A: I love working with the kids and with their parents, so from that perspective, the appeal hasn’t changed at all. I draw energy from seeing the students learn challenging concepts, and from helping them connect the dots between the skills they learn in class and the opportunities that are open to them in the business world.
Q: What keeps you going year after year?
A: Honestly, it’s the notes you get every now and then from a student, a parent of a student, or a former student telling you about the personal impact that you’ve made on the student. That’s the key. I want our students to be successful and then to pay it back when they are in a position to do so.
I’m also fortunate that I work at Mount Vernon, where teachers have the flexibility to experiment with new ideas and technologies to keep things fresh. All teachers at Mount Vernon have learning outcomes that drive our instruction, but we have tremendous latitude in how to get our students to best achieve the learning outcomes. We can tailor our instruction and style to our special expertise. As an example, the school has let me create a two-semester elective for next year – introduction to personal finance, and introduction to investments. These are life-worthy topics, they are right up my power alley and I can involve our parent community as resources. I’m excited to see how this class unfolds next year.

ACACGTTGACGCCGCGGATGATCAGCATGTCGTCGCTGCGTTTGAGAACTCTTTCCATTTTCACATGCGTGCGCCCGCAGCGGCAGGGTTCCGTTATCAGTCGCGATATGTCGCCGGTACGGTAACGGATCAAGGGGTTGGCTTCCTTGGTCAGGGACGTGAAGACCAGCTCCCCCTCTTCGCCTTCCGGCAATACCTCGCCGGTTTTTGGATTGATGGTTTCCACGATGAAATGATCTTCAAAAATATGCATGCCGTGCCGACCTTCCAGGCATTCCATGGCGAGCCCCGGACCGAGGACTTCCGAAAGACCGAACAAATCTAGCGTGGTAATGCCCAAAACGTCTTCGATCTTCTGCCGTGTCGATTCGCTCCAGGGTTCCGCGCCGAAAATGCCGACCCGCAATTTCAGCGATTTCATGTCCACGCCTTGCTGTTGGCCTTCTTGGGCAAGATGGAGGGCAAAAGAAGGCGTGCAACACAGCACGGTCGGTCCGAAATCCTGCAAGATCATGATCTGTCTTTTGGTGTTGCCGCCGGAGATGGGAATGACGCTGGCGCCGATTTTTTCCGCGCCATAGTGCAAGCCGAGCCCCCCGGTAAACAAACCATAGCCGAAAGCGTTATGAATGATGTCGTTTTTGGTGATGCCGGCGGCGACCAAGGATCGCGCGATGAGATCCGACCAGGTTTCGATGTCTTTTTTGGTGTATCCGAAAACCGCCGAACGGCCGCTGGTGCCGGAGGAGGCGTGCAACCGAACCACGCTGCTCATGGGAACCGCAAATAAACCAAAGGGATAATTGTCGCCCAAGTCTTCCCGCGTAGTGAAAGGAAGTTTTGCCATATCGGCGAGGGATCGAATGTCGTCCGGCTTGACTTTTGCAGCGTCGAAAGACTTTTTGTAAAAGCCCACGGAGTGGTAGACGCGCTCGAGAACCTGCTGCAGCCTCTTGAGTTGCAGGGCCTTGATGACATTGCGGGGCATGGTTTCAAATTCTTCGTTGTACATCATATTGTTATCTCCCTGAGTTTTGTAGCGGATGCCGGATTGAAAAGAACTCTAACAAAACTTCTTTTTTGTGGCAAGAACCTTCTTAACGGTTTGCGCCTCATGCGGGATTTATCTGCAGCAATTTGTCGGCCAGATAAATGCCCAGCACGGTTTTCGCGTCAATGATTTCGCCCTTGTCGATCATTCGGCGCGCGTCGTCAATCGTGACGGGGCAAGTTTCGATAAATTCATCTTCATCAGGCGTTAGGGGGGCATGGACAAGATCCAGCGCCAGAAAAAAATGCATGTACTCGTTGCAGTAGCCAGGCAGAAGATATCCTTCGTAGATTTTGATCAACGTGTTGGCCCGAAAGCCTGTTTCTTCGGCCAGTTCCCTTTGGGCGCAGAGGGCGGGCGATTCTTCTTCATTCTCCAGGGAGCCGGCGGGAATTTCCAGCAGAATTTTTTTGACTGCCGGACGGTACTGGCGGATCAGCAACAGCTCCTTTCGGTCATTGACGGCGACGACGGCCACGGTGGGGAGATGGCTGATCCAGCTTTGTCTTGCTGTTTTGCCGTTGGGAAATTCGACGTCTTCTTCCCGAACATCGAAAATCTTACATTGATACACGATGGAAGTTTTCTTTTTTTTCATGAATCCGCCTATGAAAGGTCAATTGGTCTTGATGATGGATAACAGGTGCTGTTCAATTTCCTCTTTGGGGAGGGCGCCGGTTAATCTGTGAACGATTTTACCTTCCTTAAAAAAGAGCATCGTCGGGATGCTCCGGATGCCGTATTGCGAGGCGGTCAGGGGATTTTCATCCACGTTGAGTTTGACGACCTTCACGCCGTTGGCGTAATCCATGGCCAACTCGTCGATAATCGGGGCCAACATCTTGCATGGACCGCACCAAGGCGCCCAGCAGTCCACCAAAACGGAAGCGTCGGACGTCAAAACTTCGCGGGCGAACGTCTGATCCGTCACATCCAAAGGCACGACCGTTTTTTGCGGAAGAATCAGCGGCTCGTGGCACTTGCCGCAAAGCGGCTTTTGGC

Q: What do you think makes a great teacher?